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Get into the ring! How this works...

This is easy! Each week on Thursday I post my homily main focus for preaching this coming Sunday. What I am hoping for is a reaction from people in the pews. Does my "focus" connect with your daily life, faith, and experience? Or not? Either affirm the direction I am going in (by giving me an example from your life) or challenge me, ask for clarification! Questions are the best! Reaction rather than reflection is what I'm looking for here. Don't be afraid, get in the ring. Ole!

Friday, April 27, 2012

April 29 Homily Prep

-last Sunday's homily is available by email
-Sunday's scriptures are available at
-I am preaching at the 4:00 PM Saturday mass the 9:30 AM Sunday

Who are you? Where are you going?

Maybe this good Shepherd Sunday is the obvious opportunity to speak about vocation. Obviousl, the vocation of the priesthood is on the top of mind. However the role or function of vocation in the life of the church is not so obvious.

Last Sunday I offered the parent instruction class for those who are bringing a child to baptism for the first time. One of the three topics for discussion is the actual rite of baptism. I explained that the rite of baptism begins by asking "what name have you given this child?". Then we ask "are you parents ready to lead this child in faith?". The final question is to the sponsors, "are you ready to assist these parents in their role as Christian mother and father?".

We have just celebrated the sacrament of confirmation. At the time of confirmation their is the opportunity and the necessity to identify a name and a sponsor. Since the sacrament of confirmation, in the current theology, is understood as a completion of baptism and/or initiation, young people are invited to recall that they already have a baptismal name and a baptismal sponsor-at least one.

At the rite of ordination, after the gospel is proclaimed, the deacon goes to the ambo and announces the following "for the diocese of Cleveland". Then he says the name "Edward Thomas Estok Jr". The one to be ordained steps forward and says "present"!

What is your name? And where are you going? These two question: identity and leadership strike at the heart of vocation who are you and where are you going?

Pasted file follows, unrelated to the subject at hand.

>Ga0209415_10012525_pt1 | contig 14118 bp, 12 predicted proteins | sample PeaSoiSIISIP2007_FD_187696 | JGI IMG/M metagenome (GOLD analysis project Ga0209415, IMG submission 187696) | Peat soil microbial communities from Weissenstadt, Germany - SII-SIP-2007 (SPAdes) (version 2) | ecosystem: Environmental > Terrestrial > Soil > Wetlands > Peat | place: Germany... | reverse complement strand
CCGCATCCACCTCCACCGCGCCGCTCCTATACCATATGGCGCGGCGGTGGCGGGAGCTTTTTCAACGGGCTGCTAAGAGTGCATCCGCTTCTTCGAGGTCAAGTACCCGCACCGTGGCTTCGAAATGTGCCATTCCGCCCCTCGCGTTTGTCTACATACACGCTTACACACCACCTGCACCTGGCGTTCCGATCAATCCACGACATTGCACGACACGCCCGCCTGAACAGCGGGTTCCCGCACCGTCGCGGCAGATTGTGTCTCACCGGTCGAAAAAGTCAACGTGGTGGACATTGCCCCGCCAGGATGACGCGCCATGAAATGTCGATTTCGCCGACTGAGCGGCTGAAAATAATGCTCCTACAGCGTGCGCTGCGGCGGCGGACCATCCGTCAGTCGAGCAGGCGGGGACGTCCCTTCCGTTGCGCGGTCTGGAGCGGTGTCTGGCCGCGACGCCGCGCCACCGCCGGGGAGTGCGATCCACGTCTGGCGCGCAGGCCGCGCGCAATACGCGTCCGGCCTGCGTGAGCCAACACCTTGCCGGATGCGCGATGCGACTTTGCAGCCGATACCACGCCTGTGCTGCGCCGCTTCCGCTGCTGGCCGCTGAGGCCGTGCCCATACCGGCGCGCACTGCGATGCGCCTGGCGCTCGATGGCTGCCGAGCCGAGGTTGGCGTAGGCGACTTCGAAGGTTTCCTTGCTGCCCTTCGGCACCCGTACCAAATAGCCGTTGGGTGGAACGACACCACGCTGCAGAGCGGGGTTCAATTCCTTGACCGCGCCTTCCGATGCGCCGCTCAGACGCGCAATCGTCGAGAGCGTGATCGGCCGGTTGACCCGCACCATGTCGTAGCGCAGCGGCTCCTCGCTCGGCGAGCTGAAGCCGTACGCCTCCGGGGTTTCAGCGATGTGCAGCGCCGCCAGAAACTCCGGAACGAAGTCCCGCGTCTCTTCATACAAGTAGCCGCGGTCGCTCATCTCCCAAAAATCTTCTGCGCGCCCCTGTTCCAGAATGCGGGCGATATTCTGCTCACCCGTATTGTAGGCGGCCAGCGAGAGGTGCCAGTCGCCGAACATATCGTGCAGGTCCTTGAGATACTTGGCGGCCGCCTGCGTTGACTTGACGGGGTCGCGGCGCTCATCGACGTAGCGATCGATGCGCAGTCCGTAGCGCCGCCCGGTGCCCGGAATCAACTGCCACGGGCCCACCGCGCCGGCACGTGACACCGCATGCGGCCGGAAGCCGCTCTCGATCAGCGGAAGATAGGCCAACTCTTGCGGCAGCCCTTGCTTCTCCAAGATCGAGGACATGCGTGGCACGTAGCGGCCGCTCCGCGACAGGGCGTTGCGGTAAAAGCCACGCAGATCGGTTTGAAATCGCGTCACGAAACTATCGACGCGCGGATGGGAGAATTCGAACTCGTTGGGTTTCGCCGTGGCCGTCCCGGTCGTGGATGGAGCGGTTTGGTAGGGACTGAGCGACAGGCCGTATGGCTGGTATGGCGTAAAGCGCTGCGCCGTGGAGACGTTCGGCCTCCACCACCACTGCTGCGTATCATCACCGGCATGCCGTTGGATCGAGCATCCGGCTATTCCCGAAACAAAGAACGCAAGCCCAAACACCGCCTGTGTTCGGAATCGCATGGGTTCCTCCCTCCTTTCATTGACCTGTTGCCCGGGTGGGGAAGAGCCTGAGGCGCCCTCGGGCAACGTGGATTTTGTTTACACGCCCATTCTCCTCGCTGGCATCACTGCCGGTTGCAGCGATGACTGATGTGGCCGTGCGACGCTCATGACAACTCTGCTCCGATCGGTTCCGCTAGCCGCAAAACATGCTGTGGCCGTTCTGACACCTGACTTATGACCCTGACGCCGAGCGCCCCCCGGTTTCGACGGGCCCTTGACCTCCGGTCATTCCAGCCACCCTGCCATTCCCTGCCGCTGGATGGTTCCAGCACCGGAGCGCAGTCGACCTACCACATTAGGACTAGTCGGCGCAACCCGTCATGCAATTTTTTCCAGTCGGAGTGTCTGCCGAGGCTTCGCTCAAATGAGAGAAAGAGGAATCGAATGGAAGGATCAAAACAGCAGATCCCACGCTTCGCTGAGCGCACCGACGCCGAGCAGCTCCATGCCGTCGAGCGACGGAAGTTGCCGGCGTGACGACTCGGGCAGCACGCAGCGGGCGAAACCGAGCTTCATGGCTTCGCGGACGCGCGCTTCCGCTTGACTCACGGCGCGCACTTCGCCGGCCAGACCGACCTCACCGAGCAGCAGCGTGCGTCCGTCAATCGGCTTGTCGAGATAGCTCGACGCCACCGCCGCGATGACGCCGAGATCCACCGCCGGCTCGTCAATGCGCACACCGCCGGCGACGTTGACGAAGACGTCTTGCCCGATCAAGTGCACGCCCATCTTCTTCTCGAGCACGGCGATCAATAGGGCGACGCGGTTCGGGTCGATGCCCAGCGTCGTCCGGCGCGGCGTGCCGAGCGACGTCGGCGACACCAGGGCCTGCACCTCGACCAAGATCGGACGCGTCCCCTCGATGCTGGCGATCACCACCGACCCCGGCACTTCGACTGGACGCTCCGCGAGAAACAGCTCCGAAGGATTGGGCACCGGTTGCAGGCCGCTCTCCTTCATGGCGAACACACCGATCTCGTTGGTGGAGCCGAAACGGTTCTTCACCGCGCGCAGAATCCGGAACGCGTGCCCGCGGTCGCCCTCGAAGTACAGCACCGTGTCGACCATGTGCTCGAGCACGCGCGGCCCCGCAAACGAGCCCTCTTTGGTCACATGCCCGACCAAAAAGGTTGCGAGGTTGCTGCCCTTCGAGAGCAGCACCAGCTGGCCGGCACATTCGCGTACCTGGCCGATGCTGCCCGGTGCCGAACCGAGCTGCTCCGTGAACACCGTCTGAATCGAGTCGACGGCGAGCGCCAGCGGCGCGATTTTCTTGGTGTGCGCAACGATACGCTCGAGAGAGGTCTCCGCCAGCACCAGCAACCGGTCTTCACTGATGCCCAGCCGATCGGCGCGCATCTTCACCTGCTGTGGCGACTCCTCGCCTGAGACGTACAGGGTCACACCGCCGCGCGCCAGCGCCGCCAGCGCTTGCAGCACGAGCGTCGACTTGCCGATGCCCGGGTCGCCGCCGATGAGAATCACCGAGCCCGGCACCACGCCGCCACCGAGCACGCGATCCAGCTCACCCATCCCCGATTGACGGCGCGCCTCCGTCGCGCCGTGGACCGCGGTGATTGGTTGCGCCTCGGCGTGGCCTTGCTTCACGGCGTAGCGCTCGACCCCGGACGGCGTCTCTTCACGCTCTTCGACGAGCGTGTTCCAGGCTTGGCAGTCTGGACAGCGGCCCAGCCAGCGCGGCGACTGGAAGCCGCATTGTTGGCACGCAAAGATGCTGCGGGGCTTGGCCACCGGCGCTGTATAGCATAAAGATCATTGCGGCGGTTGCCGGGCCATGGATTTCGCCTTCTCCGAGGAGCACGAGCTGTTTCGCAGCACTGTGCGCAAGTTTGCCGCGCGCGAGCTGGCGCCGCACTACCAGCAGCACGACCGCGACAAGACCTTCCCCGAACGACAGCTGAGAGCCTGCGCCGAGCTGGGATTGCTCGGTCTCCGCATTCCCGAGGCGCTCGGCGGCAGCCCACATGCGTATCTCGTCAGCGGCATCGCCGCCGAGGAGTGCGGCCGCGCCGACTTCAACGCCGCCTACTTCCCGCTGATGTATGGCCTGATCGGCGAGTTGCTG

The good Shepherd, hopefully manifested powerfully in the ministry of the holy priesthood, is the time for us to reflect upon who God calls us to be and where and how God calls us to walk in the world.

As a religious person in 2012 "Who are you? And where are you going? How will you get there?"


JoyFuralle said...

Wow. . . you've just helped me understand something in a bigger picture/time frame that I may have known but not realized until now.

Baptism, Holy Matrimony, and the Baptism of our children. These are not isolated moments stuck in time and space, something good & religious we did, it is a continuum of life in Christ, that portal of supernatural life, Christ calling us and walking with us, urging us on. It's all about the Lord same as when all of creaton was worked! That Good Shepherd has NEVER quit...not with me or with my spouse or with our children . . . though we may have ignored Him.

I have known my vocation to be Child of God, Wife and Mother. Since our sons have grown up and fallen away from the faith, I didn't realize my role continues on, these sacraments (Christ!) continue to call, to offer opportunity after opportunity to walk with Him, to give of self.

At pre-Cana & at the Baptism class, requirements that we had to fulfill, who can ever put into words the wonder of God?!?!?! It can't be grasped. And in my narrow field of vision on our wedding day I could never have realized the Lord's bounty in store for us. And on our sons' day of Baptism, who could ever guess these marvels?!?! It can only be lived and realized by following Christ.

anon 1 said...

I appreciate the nudge to consider the Good Shepherd reading as an opportunity to contemplate my own vocation - my own identity, and my own response to the call of leadership.

I have recently been re-reading bits and pieces from Vatican II documents and was again inspired by the call to all the baptized to be "a holy people." I was stirred anew at the challenge to be an instrument of change in the world - and to work to infuse our Catholic values into a society that believes in entitlement rather than the way of the Cross. So as I read the Matador's homily preparation, I appreciate being confronted with these questions and the reminder that, by the nature of our baptism, we are all leaders. We all have a role to play – individually and together as a community.